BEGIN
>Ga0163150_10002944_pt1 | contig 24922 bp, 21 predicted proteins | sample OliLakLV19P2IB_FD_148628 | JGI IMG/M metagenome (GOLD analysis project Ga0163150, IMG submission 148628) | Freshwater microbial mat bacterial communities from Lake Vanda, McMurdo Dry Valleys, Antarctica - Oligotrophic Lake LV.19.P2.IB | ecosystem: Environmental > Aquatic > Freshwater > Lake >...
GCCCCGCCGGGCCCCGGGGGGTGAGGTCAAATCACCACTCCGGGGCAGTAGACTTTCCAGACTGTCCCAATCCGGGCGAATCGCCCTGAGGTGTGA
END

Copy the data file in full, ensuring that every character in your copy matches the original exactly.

>Ga0163150_10002944_pt1 | contig 24922 bp, 21 predicted proteins | sample OliLakLV19P2IB_FD_148628 | JGI IMG/M metagenome (GOLD analysis project Ga0163150, IMG submission 148628) | Freshwater microbial mat bacterial communities from Lake Vanda, McMurdo Dry Valleys, Antarctica - Oligotrophic Lake LV.19.P2.IB | ecosystem: Environmental > Aquatic > Freshwater > Lake >...
GCCCCGCCGGGCCCCGGGGGGTGAGGTCAAATCACCACTCCGGGGCAGTAGACTTTCCAGACTGTCCCAATCCGGGCGAATCGCCCTGAGGTGTGA